Nine-year-old Kurt Garcia-Edinger has no problem holding up his own weight over parallel bars, and using his forearms and biceps to propel him into forms that defy gravity.
"The assumption is that this is kid, what are they going to do, really?" Kurt's mother, Joana Garcia, said. "They are little guys but they have so much strength."
Kurt, like 14 other boys in the Capital Gymnastics Level IV Boys Team ranging in age from 8 to 10, develop their strength and flexibility in regular 2-hour long training sessions four times a week.
The team heads to the Virginia State Championships this weekend in Richmond, which practices out of the Capital Gymnastics National Training Center in Burke.
Kurt said he got started in gymnastics when his family noticed that he had a tendency to jump and crawl on everything.
“He was bouncing all over the house,” Joana Garcia, said. "We felt it would be safer if he learned how to do it correctly. And that’s why we got him involved.”
His parents signed him up for classes in 2010 and the Silverbrook Elementary School third grader is already showing off his new skills.
“At school they have bars in recess and I always do bizarre tricks,” Kurt said. “It’s just fun.”
Despite Kurt’s off-the-clock tricks, formal gymnastics classes at Capital Gymnastics are no joke.
“The main thing they develop is focus, strength, and flexibility,” said Carlos Vazquez, head coach of the men’s gymnastics division. He has coached gymnastics for 23 years.
Athletes are divided into levels IV through X (four through 10). At the beginner’s level, where Garcia-Edinger trains, gymnasts train about 8 hours a week. Top-level athletes spend about 20 hours a week in the gym.
“At level four, we try to give them some discipline and give them focus,” Vazquez said. “They have a tendency to want to go on the trampoline.”
At one recent training session, there was little horsing around among the boys, who train on the vault, floor exercises, parallel bars and high bars. They are guided and corrected on their skills but seem to be right at home on each platform.
Steve Scheinman, head of the boys team, said that discipline breeds discipline.
“I try to keep them as busy as possible,” Scheinman said. “I start out with giving them small track and having them build on that.”
“There are kids who have the work ethic but not the talent…if they do get to the Olympics it’s 15 years down the road,” Scheinman said. “There are some with the ability but they may go through puberty and get really big, which is a problem.”
Most boys in gymnastics at Level IV are not sure yet where they plan to go with their gymnastics. Vazquez points out that there are only a handful of colleges in the country that offer scholarships for male gymnasts.
“It’s very competitive,” Vazquez said.
Aaron Taliaferro, whose 10-year-old son, Caleb is in the Level IV group, said that Caleb will continue to be involved in gymnastics for as long as he enjoys it and as long as the family can afford it. Three-month sessions run for $690 and do not include competition fees and other related costs. He does say, however, that the skills Caleb learns go beyond what he does in the gym.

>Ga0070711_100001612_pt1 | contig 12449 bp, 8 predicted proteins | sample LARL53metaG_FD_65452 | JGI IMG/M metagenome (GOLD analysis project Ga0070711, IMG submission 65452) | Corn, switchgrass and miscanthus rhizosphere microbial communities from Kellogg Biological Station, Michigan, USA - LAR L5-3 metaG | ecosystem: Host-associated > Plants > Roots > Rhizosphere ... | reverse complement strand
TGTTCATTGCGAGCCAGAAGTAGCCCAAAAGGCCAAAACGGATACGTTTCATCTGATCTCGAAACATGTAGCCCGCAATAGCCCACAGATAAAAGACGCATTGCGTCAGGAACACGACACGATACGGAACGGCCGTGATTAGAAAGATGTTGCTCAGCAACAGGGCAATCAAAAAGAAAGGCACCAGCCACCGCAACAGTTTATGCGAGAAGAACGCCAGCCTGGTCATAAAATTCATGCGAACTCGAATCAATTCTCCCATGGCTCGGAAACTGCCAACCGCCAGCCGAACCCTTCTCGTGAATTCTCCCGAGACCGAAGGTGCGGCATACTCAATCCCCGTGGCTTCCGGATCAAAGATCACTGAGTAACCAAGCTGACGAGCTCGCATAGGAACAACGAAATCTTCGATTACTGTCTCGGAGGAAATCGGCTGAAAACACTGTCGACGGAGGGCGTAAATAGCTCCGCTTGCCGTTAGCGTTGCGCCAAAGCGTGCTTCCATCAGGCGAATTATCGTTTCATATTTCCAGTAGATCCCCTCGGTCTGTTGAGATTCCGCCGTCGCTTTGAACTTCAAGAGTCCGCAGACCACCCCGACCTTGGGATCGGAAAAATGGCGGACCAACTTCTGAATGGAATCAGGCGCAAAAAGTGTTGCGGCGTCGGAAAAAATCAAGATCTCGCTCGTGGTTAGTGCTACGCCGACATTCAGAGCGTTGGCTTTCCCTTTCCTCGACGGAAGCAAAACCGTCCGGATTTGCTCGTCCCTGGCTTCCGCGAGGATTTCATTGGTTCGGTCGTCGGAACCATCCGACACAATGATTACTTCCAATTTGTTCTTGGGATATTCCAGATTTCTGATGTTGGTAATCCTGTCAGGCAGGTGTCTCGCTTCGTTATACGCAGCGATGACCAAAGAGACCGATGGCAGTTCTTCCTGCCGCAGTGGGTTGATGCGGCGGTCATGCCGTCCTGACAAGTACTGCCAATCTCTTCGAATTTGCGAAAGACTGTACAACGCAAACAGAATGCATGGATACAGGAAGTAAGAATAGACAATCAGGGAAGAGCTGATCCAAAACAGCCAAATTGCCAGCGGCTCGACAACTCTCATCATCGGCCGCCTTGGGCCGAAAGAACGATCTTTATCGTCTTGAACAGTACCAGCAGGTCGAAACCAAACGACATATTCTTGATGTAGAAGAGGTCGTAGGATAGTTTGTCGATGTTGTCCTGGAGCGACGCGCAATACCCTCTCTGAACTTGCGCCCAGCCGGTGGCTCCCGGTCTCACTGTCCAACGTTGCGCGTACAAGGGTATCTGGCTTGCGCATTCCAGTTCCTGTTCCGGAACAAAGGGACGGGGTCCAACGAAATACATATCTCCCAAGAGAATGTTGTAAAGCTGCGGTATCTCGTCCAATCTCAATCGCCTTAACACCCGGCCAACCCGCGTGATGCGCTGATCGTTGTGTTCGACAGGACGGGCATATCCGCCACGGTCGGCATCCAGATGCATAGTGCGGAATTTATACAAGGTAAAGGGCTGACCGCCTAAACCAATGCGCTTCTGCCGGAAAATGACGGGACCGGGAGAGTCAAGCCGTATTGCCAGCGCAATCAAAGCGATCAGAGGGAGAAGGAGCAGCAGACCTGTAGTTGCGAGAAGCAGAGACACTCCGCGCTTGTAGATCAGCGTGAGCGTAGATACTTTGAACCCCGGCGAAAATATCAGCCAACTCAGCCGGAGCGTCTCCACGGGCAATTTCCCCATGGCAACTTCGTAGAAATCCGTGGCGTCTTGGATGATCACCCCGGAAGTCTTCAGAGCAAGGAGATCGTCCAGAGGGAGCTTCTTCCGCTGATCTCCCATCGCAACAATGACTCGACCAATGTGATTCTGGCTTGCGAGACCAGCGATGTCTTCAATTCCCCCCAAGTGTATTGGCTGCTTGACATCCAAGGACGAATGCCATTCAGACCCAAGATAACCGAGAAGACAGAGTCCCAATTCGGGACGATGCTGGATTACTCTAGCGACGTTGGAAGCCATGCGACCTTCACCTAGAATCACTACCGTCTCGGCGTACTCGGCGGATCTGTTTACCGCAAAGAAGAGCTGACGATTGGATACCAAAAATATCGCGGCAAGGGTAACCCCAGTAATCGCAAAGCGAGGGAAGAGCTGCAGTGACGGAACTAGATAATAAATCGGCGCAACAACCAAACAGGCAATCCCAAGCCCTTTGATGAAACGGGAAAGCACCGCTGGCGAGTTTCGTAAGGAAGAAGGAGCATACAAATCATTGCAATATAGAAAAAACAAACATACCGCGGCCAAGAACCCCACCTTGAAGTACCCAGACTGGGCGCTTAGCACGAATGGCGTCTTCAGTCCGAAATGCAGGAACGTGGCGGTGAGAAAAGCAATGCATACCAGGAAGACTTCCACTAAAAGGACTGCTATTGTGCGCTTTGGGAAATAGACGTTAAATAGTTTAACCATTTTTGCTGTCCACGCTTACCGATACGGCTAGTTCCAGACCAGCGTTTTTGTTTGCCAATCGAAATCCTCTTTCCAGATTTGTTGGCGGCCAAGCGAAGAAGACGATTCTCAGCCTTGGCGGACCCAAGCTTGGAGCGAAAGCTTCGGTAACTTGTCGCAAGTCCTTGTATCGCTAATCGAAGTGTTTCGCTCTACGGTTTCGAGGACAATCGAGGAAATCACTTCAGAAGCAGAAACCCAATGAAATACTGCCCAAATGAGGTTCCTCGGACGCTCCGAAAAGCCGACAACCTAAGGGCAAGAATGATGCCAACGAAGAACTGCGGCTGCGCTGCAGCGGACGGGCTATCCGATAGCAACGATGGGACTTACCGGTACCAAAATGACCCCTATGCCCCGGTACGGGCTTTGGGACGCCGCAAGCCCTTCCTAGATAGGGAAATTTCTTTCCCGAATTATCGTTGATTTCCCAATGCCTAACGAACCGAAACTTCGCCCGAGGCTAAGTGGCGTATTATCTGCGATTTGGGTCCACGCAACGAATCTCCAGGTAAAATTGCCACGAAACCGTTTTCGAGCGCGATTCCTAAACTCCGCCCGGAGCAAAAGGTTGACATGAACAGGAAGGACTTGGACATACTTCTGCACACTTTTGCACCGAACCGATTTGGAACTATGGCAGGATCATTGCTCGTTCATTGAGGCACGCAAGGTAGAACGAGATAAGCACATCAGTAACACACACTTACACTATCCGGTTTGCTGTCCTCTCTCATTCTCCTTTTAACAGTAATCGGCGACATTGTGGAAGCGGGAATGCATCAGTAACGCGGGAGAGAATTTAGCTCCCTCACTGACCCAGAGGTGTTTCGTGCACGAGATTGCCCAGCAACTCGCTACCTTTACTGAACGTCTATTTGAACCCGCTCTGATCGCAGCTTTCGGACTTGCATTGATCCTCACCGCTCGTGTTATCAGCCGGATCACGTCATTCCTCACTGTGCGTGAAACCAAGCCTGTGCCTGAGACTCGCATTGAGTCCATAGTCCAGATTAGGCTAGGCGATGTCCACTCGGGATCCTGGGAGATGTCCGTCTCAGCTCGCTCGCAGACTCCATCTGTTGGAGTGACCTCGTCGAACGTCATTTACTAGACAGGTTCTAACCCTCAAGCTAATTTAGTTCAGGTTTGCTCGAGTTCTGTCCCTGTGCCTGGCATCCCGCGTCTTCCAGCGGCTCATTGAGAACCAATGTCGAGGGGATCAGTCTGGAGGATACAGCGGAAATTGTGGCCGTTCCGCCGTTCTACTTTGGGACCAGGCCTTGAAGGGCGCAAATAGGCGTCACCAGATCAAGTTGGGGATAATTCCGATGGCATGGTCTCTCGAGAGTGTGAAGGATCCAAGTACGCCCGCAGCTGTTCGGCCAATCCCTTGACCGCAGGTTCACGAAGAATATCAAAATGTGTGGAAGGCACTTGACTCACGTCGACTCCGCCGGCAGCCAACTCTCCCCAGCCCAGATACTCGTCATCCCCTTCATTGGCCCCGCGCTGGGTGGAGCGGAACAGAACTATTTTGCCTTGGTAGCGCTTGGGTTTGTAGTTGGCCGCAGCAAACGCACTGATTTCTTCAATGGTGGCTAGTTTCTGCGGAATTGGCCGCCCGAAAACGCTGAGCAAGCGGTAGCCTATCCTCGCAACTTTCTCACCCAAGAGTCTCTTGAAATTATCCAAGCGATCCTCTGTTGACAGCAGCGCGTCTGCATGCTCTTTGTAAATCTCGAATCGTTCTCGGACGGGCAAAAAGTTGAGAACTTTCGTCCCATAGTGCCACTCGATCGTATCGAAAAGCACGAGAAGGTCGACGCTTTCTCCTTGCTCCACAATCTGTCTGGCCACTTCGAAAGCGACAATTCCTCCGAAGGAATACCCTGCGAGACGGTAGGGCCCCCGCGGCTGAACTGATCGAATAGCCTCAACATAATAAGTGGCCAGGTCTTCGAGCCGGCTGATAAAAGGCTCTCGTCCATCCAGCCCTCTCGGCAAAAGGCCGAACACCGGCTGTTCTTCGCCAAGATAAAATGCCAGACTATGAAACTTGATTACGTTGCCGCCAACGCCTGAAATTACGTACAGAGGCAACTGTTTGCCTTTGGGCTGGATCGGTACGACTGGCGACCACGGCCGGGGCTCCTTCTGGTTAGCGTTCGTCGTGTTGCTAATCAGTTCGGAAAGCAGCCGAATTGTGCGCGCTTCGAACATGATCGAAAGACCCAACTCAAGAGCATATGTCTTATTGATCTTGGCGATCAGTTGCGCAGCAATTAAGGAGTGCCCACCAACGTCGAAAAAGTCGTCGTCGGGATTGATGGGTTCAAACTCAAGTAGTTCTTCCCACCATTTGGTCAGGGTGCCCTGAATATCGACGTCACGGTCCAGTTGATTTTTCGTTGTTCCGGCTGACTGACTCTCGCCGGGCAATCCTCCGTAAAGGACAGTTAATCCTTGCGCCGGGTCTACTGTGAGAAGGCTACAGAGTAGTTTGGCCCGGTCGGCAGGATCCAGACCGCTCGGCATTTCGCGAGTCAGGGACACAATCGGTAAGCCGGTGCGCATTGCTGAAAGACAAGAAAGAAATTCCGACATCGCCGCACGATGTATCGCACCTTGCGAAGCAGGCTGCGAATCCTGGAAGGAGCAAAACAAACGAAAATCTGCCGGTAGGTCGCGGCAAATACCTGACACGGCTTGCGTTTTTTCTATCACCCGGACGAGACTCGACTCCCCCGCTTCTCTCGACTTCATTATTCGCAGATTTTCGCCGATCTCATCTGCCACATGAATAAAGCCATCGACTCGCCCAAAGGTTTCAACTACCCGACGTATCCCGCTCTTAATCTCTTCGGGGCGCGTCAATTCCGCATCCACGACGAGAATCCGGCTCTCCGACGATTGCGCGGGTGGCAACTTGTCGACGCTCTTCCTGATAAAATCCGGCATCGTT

“There is no such thing as an undisciplined gymnast or a gymnast who doesn’t know how to manage their time well,” Taliaferro said. ”Those are skills anyone needs.”
Caleb began getting involved in gymnastics when he was 4 years old. His older sister was a gymnast.
“My sister did back handsprings and I thought that was cool,” Caleb said.
Another parent, Dana Edgar, of Arlington, said gymnastics has helped add a sense of stability for her son, Christian, who has been taking gymnastics at some level since he was 4 years old. The Edgars are a military family who moves around quite a bit and has lived everywhere from Jordan to Alaska.
“It’s been a lot of fun” Edgar said. “They tend to get tired, but once they get the chance to compete their love is renewed.”
Christian, who is homeschooled, said his favorite part is competition.
“You get to see how good you have gotten,” Christian, 8, said.
Trenton Peazant, 8, greatly enjoys the time he spends on the “mushroom,” which a button-shaped platform that is the precursor to the pommel horse.
“It’s so much fun swinging around and going in circles,” Peazant, a Gunston Elementary School student, said. “It’s hard when you are first starting. They had us to pyramid pushups and hold it for 5 minutes before we got to go down.”
Joana Garcia, whose son Kurt showed aptitude on the parallel bars, said that she noticed an immediate change in her son since he started gymnastics.
“It’s always hard to make something that makes you happy and he’s found that,” Garcia said. “He’s found something that brings out more in him than he thought he had. It’s really great to see.”